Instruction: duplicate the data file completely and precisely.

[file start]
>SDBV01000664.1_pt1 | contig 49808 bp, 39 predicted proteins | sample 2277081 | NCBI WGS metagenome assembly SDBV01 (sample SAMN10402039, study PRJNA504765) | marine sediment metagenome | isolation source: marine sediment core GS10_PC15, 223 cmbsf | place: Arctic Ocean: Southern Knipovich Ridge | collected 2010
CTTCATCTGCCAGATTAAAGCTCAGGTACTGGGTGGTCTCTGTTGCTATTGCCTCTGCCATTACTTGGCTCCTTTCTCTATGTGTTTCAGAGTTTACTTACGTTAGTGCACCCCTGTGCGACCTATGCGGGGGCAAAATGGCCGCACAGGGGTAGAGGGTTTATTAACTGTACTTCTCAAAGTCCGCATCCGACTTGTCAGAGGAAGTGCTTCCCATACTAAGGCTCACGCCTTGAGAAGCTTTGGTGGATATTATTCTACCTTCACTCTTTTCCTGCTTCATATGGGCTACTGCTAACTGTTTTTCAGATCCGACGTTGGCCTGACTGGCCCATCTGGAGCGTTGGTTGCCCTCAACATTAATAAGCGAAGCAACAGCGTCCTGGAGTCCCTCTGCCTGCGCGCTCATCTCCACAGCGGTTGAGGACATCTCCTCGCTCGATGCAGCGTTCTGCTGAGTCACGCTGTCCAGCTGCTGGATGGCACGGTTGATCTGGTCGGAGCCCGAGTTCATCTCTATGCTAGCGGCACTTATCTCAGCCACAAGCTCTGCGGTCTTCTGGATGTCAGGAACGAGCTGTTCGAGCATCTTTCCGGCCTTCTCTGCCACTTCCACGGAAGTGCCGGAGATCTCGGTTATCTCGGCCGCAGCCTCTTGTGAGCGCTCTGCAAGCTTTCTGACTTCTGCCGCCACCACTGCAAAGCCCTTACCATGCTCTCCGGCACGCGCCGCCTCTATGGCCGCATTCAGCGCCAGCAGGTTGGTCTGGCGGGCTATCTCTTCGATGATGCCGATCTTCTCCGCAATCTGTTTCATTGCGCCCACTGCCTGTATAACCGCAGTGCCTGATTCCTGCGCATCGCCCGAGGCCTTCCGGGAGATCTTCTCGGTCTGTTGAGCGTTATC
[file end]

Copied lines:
>SDBV01000664.1_pt1 | contig 49808 bp, 39 predicted proteins | sample 2277081 | NCBI WGS metagenome assembly SDBV01 (sample SAMN10402039, study PRJNA504765) | marine sediment metagenome | isolation source: marine sediment core GS10_PC15, 223 cmbsf | place: Arctic Ocean: Southern Knipovich Ridge | collected 2010
CTTCATCTGCCAGATTAAAGCTCAGGTACTGGGTGGTCTCTGTTGCTATTGCCTCTGCCATTACTTGGCTCCTTTCTCTATGTGTTTCAGAGTTTACTTACGTTAGTGCACCCCTGTGCGACCTATGCGGGGGCAAAATGGCCGCACAGGGGTAGAGGGTTTATTAACTGTACTTCTCAAAGTCCGCATCCGACTTGTCAGAGGAAGTGCTTCCCATACTAAGGCTCACGCCTTGAGAAGCTTTGGTGGATATTATTCTACCTTCACTCTTTTCCTGCTTCATATGGGCTACTGCTAACTGTTTTTCAGATCCGACGTTGGCCTGACTGGCCCATCTGGAGCGTTGGTTGCCCTCAACATTAATAAGCGAAGCAACAGCGTCCTGGAGTCCCTCTGCCTGCGCGCTCATCTCCACAGCGGTTGAGGACATCTCCTCGCTCGATGCAGCGTTCTGCTGAGTCACGCTGTCCAGCTGCTGGATGGCACGGTTGATCTGGTCGGAGCCCGAGTTCATCTCTATGCTAGCGGCACTTATCTCAGCCACAAGCTCTGCGGTCTTCTGGATGTCAGGAACGAGCTGTTCGAGCATCTTTCCGGCCTTCTCTGCCACTTCCACGGAAGTGCCGGAGATCTCGGTTATCTCGGCCGCAGCCTCTTGTGAGCGCTCTGCAAGCTTTCTGACTTCTGCCGCCACCACTGCAAAGCCCTTACCATGCTCTCCGGCACGCGCCGCCTCTATGGCCGCATTCAGCGCCAGCAGGTTGGTCTGGCGGGCTATCTCTTCGATGATGCCGATCTTCTCCGCAATCTGTTTCATTGCGCCCACTGCCTGTATAACCGCAGTGCCTGATTCCTGCGCATCGCCCGAGGCCTTCCGGGAGATCTTCTCGGTCTGTTGAGCGTTATC